|Wold Newton hoard|
Wold Newton hoard as it was found
|Material||Roman coins |
Wold Newton, East Riding of Yorkshire England
|Present location||Yorkshire Museum, York|
The hoard contains 1,857 copper alloy coins all of which are nummi, except for a single radiate. The nummi all date from the period AD 294-307 and the radiate from AD 268-270. The coins were found within a grey-ware jar dating from the 4th Century. The coins and their container were found alongside a fragmentary dish and other fragments of pottery, one of which may have been used as a lid for the ceramic jar.
The Wold Newton Hoard is the largest Roman hoard of its type ever discovered in the north of England.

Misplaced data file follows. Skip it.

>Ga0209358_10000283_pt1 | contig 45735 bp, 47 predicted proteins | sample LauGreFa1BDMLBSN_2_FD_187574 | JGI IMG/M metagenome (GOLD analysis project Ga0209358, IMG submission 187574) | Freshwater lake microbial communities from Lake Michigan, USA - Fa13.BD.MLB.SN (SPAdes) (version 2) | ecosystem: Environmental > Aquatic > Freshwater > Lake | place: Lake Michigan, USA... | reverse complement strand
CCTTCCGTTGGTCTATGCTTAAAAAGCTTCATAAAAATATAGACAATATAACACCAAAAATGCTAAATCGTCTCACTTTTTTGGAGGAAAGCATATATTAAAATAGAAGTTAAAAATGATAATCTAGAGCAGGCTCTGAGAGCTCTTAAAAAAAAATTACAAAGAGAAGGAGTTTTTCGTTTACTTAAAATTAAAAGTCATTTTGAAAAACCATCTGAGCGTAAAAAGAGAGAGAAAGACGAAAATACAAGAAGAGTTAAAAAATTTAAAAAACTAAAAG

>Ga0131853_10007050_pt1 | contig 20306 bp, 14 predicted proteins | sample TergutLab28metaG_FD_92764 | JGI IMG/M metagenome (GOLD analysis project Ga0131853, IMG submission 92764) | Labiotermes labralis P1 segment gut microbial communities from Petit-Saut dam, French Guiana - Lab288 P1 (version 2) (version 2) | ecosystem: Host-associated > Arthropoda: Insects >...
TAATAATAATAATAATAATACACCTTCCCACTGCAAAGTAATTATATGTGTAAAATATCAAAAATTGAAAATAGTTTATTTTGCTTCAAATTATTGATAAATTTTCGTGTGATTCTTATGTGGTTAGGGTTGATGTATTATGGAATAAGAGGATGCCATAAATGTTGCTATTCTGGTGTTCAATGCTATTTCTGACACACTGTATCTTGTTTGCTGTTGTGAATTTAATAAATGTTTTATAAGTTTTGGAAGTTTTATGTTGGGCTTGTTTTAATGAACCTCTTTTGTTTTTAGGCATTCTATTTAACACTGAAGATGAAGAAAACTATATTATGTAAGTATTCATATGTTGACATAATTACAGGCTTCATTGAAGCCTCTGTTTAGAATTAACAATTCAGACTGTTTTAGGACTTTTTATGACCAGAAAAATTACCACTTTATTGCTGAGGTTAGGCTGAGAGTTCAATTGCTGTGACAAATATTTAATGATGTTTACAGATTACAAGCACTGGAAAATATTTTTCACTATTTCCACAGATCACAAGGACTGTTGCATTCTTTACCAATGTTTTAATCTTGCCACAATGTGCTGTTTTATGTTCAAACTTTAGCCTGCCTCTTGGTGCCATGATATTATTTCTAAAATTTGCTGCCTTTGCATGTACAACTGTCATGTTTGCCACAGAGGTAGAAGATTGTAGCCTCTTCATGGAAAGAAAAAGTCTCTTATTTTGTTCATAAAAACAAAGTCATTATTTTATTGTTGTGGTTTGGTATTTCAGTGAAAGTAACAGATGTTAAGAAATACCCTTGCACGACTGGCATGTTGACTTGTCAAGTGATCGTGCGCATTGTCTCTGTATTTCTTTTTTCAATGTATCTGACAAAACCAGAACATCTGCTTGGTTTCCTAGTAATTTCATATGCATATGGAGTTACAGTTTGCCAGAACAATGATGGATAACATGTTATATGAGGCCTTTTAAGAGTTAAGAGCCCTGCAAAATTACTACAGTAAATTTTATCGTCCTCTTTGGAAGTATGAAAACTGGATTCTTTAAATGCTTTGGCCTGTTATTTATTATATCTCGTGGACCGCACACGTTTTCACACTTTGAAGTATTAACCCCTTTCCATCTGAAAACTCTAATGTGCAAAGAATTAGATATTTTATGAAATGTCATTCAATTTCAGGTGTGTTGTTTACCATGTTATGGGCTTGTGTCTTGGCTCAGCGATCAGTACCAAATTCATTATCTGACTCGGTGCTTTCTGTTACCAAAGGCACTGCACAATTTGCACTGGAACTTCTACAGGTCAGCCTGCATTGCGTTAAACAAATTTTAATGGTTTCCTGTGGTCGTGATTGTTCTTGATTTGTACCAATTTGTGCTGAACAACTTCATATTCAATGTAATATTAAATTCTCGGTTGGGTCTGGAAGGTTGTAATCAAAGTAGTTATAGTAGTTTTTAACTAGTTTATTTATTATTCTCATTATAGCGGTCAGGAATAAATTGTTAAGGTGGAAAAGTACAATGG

Acquisition and display
After being declared treasure, the hoard was valued at just over £44,200. The Yorkshire Museum ran a fundraising campaign (launched on 25 July 2016) to raise the money, which included donations from hundreds of people from around the world, £10,000 from the Arts Council/Victoria and Albert Museum Purchase Grant Fund and a donation of £9,981 from the American Friends of the Arts Fund. The hoard went on public display on 1 June 2017 in the Yorkshire Museum as part of the York Roman Festival.
- "WOLD NEWTON HOARD". York Museums Trust. Retrieved 24 May 2017.
- Moss, R. (9 September 2016). "Wold Newton hoard of Roman coins secured by Yorkshire Museum". Culture24. Retrieved 24 May 2017.
- "COIN HOARD, ID:DUR-16C89F". Portable Antiquities Scheme. 2016. Retrieved 24 May 2017.
- Bean, D. (25 July 2016). "£44,000 appeal to keep Roman coin hoard in York". York Press. Retrieved 24 May 2017.
- Willers, D. (27 May 2017). "Roman coins to be unveiled at festival". York Press. Retrieved 20 June 2017.